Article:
In Honduras, Special Police Units Investigate Gay Killings

Police authorities in two regions of Honduras have established units to only investigate homophobic crimes.

Every month, outside the Ministerio Público (Public Ministry) in downtown Tegucigalpa, Honduras, LGBT people have been protesting 85 unsolved murders of gay people in that small country. The protests are happening on the 13th of each month “because Walter Tróchez was killed on December 13, 2009,” said leader Donis Reyes.

Trochez was a political activist and LGBT rights leader who was killed after threats and previous attacks. His death led to worldwide protests, including by Amnesty International.

La Dirección Nacional de Investigación Criminal (National Criminal Investigation, DNIC) have established new Sexual Diversity Units in the North-West and the capital. Oscar Aguilar, spokesman for the DNIC, said the new units have sufficient staff and adequate training for the investigation of the deaths of gay people.

The units have the support of the Embassy of the United States. The State Department’s 2010 annual Human Rights Report singled out Uganda and Honduras as countries in which LGBT people continue to suffer oppression, violence and even death.

So far this year, nationwide, Honduras has recorded about eight violent deaths of gay people.

LGBT Honduran groups say that there have been 54 murders since January 2010. In all cases, the police have not arrested and prosecuted the perpetrators.


Related stories:

In Honduras, LGBT Protest Unsolved Murders

France Convicts Killers of Gay Couple Buried Alive

One Trans Person Is Murdered Every Other Day

Photo of 2010 Tegucigalpa demonstration for Walter Tróchez hondurasblog2010


Silvia G.
Silvia G6 years ago

Hope is truth and that they really investigate.

Greg T.
Greg Timony6 years ago

While any development like this is to be welcomed, unfortunately I suspect 'pinkwashing' by the golpistas (coupsters) merely to improve their image. The 'Upside Down World' site reports the human rights situation in Honduras as getting worse in fact

Mary L.
Mary L6 years ago

Last night in Nasville, the 10th annual memorial for Trans women and men was held. Some of the names read belonged to murder victims in Honduras among many other countries. I don't remember the name of one victim, who's murderer wasn't a family member, who's ever gotten justice.

If you can attend a memorial please try to do so. It's a sobering and frightening reminder of how long this has been happening and how much longer families have to endure before justice and peace are finally given to them.

Lynn C.
Lynn C6 years ago

This sounds very sensible. One can only hope it works.

Marilyn L.
Marilyn L6 years ago

Good move.

Lynne B.
Lynne Buckley6 years ago

Whatever works:-)

Carola May
Carola May6 years ago

It strikes me as strange that the article singles out Honduras & Uganda, both definitely in need of attention, but doesn't mention all of the countries where gay people are persecuted & killed by their governments by law. These murders in Honduras, while horrific, are not committed by some evil homophobic theocracy like Saudi Arabia & Iran, among others (there are 10 Islamic states that murder gay people under Sharia Law), but are being committed by private individuals. While this is appalling, it isn't the same as a country that by law persecutes & kills them, I think. I wonder why more attention is not paid to the atrocities of these hate states?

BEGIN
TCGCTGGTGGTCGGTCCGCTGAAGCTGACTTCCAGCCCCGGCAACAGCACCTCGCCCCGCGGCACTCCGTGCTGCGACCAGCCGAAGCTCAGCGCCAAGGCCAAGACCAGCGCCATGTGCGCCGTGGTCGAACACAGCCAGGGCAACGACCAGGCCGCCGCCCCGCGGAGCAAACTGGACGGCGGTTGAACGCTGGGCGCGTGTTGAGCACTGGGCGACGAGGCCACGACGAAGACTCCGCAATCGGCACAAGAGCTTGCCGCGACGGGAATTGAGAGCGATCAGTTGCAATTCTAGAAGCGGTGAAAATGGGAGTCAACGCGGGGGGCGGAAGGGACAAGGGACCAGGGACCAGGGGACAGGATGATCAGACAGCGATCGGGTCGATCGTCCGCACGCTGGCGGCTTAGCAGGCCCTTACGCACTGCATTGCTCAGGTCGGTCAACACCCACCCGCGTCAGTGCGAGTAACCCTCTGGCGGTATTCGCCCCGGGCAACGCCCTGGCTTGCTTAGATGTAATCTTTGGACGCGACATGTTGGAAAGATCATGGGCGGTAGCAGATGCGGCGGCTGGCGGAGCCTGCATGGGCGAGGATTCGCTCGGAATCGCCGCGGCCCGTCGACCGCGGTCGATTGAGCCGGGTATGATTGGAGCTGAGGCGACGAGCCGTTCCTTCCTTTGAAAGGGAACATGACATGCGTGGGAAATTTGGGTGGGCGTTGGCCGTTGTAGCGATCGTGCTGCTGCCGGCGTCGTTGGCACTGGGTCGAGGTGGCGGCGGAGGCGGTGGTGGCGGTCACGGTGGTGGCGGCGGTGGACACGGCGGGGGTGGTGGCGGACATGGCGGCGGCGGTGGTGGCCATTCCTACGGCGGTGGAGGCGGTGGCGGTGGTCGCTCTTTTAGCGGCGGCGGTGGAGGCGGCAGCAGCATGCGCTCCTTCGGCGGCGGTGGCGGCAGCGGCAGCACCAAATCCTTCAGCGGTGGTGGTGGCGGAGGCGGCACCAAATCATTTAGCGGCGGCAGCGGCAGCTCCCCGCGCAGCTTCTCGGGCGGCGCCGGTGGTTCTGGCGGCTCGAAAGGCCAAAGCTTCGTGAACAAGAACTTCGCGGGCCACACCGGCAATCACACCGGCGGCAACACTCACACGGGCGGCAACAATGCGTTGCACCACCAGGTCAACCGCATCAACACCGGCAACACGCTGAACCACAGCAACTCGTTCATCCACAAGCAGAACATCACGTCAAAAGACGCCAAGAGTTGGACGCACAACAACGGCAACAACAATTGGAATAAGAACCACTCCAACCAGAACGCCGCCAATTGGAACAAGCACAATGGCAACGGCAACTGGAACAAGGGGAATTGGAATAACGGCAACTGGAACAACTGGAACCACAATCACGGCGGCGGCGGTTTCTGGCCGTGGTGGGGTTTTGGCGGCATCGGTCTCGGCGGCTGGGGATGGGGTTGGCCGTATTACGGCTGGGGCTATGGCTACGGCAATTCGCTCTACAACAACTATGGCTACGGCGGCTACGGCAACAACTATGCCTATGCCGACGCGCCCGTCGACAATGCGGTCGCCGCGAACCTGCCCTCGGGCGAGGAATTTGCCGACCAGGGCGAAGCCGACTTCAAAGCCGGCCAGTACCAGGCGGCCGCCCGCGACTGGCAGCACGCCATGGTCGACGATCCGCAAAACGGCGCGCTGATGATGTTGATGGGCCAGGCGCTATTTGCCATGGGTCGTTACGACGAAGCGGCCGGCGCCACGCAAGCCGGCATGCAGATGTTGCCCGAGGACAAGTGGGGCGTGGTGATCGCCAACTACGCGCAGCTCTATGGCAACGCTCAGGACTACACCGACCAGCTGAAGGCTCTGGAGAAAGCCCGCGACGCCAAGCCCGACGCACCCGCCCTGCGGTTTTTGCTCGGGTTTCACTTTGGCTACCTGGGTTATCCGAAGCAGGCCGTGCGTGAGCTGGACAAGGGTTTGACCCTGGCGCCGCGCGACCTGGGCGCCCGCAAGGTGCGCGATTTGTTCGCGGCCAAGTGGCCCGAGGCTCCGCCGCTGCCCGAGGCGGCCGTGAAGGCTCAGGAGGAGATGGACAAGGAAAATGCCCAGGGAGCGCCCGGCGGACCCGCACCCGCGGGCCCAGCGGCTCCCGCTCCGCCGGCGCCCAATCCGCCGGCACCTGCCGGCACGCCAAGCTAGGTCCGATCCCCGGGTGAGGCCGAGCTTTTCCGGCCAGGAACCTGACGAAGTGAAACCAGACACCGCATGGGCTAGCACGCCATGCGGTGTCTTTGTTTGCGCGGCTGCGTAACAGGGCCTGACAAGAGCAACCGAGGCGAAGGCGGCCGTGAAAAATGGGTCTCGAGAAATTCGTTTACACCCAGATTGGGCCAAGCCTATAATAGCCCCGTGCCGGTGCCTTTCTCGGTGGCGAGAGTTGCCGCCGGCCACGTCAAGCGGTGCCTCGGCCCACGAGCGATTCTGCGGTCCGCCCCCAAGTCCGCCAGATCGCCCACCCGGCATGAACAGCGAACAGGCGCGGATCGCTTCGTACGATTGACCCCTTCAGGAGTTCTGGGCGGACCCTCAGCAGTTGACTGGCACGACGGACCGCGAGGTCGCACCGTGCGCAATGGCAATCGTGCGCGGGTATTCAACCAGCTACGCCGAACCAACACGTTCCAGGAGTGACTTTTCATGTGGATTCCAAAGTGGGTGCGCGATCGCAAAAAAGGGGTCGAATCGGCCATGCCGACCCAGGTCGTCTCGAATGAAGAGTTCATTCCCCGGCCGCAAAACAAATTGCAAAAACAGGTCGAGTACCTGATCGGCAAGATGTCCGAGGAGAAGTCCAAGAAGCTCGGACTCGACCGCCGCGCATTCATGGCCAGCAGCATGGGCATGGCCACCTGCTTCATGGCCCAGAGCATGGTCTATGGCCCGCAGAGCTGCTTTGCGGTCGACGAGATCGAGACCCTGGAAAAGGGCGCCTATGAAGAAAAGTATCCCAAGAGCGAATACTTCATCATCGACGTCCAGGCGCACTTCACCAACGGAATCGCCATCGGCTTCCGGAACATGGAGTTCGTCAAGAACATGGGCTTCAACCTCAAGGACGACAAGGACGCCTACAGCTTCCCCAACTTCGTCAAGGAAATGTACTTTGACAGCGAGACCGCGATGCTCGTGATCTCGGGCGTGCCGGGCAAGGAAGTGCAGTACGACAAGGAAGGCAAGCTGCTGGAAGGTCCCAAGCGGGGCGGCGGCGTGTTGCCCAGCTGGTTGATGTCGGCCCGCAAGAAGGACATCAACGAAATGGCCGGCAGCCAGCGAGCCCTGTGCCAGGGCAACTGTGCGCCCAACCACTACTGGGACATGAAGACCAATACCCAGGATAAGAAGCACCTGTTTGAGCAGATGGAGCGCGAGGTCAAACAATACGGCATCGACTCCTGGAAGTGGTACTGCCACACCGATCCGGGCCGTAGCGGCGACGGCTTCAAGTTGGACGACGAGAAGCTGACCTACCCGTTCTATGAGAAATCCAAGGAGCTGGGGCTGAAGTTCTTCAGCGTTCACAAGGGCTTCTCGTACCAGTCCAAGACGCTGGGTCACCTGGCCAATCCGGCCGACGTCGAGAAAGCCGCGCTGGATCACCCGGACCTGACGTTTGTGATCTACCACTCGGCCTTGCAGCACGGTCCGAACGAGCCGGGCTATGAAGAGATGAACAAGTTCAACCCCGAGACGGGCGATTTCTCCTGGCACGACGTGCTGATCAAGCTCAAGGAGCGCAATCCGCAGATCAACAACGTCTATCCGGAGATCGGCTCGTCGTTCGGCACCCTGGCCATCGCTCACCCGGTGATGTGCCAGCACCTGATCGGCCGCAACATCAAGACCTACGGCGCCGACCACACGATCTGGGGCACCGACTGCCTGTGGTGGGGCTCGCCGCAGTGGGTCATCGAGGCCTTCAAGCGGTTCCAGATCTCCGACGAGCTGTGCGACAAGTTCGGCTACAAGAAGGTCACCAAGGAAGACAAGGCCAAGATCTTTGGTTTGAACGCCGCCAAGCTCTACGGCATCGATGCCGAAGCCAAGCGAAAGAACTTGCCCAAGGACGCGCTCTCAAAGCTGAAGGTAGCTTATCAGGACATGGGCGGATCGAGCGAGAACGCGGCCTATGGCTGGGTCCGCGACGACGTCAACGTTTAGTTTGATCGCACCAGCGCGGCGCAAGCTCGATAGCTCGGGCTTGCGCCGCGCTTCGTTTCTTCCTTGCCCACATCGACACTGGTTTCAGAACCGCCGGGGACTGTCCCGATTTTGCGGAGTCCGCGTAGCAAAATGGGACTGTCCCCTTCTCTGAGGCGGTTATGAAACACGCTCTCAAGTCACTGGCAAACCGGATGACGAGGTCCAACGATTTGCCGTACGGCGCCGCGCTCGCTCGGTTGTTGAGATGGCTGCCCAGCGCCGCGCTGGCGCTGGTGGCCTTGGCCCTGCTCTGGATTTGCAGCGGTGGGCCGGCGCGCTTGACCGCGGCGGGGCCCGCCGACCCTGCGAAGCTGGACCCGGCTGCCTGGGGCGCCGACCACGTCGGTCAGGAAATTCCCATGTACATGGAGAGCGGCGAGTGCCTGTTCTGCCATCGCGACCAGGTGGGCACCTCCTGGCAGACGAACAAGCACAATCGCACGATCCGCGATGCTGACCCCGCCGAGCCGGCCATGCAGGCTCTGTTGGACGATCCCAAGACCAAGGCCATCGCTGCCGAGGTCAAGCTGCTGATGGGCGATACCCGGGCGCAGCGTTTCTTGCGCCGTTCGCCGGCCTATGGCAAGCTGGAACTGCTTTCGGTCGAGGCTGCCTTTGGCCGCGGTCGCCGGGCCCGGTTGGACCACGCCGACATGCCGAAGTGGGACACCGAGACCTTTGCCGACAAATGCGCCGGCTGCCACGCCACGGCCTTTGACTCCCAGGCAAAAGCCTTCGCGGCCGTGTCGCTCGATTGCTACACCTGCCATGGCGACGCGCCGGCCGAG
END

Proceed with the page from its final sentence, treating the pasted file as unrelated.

Rob and Jay B.
Jay S6 years ago

There are 82(out of 194) countries in the world that persecute LGBT people by law, most of which, with the exceptions of places like Saudi Arabia & its ilk, are signatories to the Int'l Covenant On Civil & Political Rights which should ban this kind of state-sponsored bigotry. They are in breach of int'l law, all of them.

All Islamic countries voted against a recent French/EU UN Resolution to end discrimination/persecution against & state-sponsored killing of LGBT people (Turkey abstained as they are trying to look like they could fit in with the EU). The OIC(Org of Islamic Countries) said they support human/civil rights as long as they are the same as in Sharia Law, which, in other words, means they don't support anything but the male heterosexual's 'right' to abuse little children (marrying little girls) & controlling women, & women being kept in servitude & virtual slavery,& the killing of those who leave or criticize Islam, women who marry out of it & LGBT people - all of these barbaric tribal practices are part of Sharia Law. No hope for change here until Islam comes into the present scientific modern century & reforms, like mainstream Judaism & Christianity have done. Fat chance.

The Org. of American States has unanimously passed a resolution against discrimination against LGBT people, but like the US itself, these laws are more often not practiced in fact. The good news is, now that the US imposed/supported rightwing dic

Frank M.
Frank M.6 years ago

Amnesty International investigates 1 death, yet they won't consider any deaths caused by circumcision in the USA. It's a sexist org that fails.

Greg T.
Greg Timony6 years ago

While the development is to be welcomed, knowing the oppressive nature of the disgusting Honduras regime, one suspects 'pinkwashing' by the 1% there.